Implementing SSL Orchestrator - Guided Configuration


This article is part of a series on implementing BIG-IP SSL Orchestrator. It includes high availability and central management with BIG-IQ.

Implementing SSL/TLS Decryption is not a trivial task. There are many factors to keep in mind and account for, from the network topology and insertion point, to SSL/TLS keyrings, certificates, ciphersuites and on and on. This article focuses on the SSL Orchestrator Guided Configuration and everything you need to know about it.

This article is divided into the following high level sections:

  • Configuration prerequisites
  • Deployment Topology
  • SSL certificate and key settings
  • Service properties
  • Security policy
  • Interception rule

Please forgive me for using SSL and TLS interchangeably in this article.

Software versions used in this article:

BIG-IP Version: 14.1.2

SSL Orchestrator Version: 5.5

BIG-IQ Version: 7.0.1

Configuration Prerequisites

From the BIG-IP Configuration Utility click SSL Orchestrator > Configuration. This is the default landing page when SSL Orchestrator is not configured. The configuration options are presented on this page. Notice the Required Configuration settings on the top right. For DNS click the link to configure.

Enter the IP address of the DNS server you wish to use and click Add. You can add multiple DNS servers. Click Update when done.

Click SSL Orchestrator > Configuration. For NTP click the link to configure.

Enter the IP address or hostname of the NTP server you wish to use and click Add. You can add multiple NTP servers. Click Update when done.

Click SSL Orchestrator > Configuration. For Route click the link to configure.

Name it. In this example it’s default_route. Enter the correct Destination and Netmask. In this example we’re using as this is a default route. Enter the Gateway IP Address, in this example

Click Finished.

Click SSL Orchestrator > Configuration. The Required Configuration section should look like the following.

Deployment Topology

We are now ready to begin the Guided Configuration. Click Next at the bottom.

Choose the Topology you would like to deploy. In this example we will configure an L3 Outbound Topology.

Name the Topology. For the Protocol choose Any. Select L3 Outbound then click Save & Next

Note: some of the available Topologies might be greyed out if not supported by your platform. As an example, virtual machines don’t support L2.

SSL Certificate and Key Settings

Leave the Certificate Key Chain settings to their defaults. 

Edit the existing CA Certificate Key Chain by clicking the pencil icon.  

In a previous article you installed your own private key and certificate. Click the down arrow on the right to select that Certificate and Key. Click Done.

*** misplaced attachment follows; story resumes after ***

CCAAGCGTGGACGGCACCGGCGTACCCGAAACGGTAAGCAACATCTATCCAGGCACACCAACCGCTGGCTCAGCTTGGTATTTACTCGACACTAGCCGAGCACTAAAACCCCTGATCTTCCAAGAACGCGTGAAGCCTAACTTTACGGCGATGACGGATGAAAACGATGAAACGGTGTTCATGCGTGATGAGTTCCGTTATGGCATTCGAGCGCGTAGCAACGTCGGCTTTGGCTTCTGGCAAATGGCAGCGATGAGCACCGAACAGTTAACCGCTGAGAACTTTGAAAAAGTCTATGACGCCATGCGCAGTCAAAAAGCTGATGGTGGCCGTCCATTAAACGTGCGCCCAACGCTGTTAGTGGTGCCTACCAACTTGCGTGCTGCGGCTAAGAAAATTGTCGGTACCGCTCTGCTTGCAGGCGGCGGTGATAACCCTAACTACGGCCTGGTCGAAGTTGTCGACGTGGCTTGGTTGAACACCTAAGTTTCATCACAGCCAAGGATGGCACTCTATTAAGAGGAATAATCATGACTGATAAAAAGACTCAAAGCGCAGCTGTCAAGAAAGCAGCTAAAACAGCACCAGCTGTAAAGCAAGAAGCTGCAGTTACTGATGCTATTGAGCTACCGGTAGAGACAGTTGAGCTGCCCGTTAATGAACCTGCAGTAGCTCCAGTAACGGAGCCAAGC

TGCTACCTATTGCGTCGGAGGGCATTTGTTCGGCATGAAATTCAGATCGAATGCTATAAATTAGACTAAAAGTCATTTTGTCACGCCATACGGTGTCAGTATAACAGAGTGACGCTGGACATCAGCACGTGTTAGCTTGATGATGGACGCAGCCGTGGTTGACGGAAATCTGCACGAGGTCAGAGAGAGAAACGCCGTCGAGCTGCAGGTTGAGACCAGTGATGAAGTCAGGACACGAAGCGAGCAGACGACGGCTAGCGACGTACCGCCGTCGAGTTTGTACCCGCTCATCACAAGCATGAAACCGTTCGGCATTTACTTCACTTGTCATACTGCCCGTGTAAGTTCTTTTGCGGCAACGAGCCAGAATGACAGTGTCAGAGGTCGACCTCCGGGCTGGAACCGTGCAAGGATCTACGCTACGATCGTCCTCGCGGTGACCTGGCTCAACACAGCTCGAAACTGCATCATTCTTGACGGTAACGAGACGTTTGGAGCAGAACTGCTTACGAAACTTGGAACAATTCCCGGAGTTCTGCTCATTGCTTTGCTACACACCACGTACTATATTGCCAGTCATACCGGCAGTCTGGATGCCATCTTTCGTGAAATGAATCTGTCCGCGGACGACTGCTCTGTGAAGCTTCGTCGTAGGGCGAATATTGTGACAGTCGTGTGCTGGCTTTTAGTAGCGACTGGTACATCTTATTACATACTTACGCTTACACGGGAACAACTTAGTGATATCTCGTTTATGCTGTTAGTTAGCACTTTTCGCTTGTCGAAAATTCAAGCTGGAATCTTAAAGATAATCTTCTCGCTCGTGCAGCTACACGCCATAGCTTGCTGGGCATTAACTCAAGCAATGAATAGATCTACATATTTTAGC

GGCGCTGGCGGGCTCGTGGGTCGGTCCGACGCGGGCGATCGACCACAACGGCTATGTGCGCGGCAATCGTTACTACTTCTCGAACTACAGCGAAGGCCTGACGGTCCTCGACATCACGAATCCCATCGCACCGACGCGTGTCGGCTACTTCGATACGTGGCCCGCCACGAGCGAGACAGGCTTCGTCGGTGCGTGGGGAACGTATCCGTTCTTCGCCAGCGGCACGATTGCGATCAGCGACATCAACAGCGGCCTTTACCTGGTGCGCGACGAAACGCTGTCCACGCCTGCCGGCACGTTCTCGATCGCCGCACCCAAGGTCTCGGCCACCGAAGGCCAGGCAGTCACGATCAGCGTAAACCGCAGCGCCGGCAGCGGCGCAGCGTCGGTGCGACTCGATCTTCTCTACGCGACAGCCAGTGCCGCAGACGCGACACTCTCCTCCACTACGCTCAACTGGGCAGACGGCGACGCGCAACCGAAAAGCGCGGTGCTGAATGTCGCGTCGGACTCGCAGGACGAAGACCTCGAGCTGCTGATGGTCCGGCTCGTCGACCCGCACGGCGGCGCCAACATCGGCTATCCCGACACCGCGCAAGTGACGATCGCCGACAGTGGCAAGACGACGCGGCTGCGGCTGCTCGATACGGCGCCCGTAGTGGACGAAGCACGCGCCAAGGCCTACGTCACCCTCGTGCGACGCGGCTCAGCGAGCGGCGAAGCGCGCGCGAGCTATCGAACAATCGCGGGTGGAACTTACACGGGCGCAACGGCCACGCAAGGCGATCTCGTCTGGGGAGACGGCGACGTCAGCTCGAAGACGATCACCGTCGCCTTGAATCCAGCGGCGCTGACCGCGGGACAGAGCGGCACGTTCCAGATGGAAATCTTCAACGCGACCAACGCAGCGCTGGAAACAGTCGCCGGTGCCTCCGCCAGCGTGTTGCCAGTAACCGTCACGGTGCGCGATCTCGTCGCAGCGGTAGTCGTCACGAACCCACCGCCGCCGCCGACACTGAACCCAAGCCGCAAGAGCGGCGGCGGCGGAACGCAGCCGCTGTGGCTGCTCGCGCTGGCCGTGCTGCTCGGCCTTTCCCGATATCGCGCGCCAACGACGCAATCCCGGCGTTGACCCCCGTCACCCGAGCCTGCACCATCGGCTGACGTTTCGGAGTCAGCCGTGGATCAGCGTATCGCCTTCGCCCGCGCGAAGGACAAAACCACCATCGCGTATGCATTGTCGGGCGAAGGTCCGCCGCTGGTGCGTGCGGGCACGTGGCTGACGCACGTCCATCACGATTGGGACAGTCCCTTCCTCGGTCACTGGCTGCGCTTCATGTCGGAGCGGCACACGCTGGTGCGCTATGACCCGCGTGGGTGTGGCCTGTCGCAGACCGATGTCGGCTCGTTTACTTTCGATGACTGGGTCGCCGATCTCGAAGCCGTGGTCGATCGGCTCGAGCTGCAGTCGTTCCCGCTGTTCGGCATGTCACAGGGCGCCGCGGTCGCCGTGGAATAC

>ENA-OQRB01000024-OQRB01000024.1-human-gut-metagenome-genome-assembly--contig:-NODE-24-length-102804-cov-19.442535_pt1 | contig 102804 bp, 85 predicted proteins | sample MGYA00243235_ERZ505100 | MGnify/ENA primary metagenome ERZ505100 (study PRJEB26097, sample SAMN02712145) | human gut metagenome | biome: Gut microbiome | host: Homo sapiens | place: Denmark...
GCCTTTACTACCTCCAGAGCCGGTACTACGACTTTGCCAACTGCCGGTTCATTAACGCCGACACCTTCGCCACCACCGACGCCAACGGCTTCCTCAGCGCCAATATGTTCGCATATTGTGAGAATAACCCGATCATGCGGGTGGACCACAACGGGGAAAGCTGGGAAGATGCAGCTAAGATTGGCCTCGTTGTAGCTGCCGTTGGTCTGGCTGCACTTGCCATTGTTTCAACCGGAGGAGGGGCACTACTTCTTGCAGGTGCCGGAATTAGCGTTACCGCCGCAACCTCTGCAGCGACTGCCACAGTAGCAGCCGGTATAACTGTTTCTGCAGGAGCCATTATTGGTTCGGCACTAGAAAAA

Click Save & Next

Notes: The difference between the Cert Key Chain and the CA Cert Key Chain:

Certificate Key Chain – the certificate key chain represents the certificate and private key used as the “template” for forged server certificates. While re-issuing server certificates on-the-fly is generally easy, private key creation tends to be a CPU-intensive operation. For that reason, the underlying SSL Forward Proxy engine forges server certificates from a single defined private key. This setting gives customers the opportunity to apply their own template private key, and optionally store that key in a FIPS-certified HSM for additional protection. The built-in “default” certificate and private key uses 2K RSA and is generated from scratch when the BIG-IP system is installed. The pre-defined default.crt and default.key can be left as is.

CA Certificate Key Chain – an SSL forward proxy must re-sign, or “forge” remote server certificate to local clients using a local certificate authority (CA) certificate, and local clients must trust this local CA. This setting defines the local CA certificate and private key used to perform the forging operation.

Service Properties

Click Add Service

You can choose from many pre-defined templates from different security vendors. In this example select Palo Alto Networks NGFW Inline Layer 2 then click Add.

Give it a name. Under Network Configuration click Add.

Here you define the VLANS that the Palo Alto is connected to (or will be connected to). You can use existing ones or create new VLANS. We will create new ones by choosing the Create New radio button.  Give each VLAN a unique name to help remember which device it’s connected to and in which direction data flows. Select the Interface from the drop-down menu. Click Done.

Enable the Port Remap option and leave the port at 80.

Click Save

Notes: SSL Orchestrator allows for the insertion of additional iRule logic at different points. An iRule defined at the service only affects traffic flowing across this service. It is important to understand, however, that these iRules must not be used to control traffic flow (ex. pools, nodes, virtuals, etc.), but rather should be used to view/modify application layer protocol traffic. For example, an iRule assigned here could be used to view and modify HTTP traffic flowing to/from the service.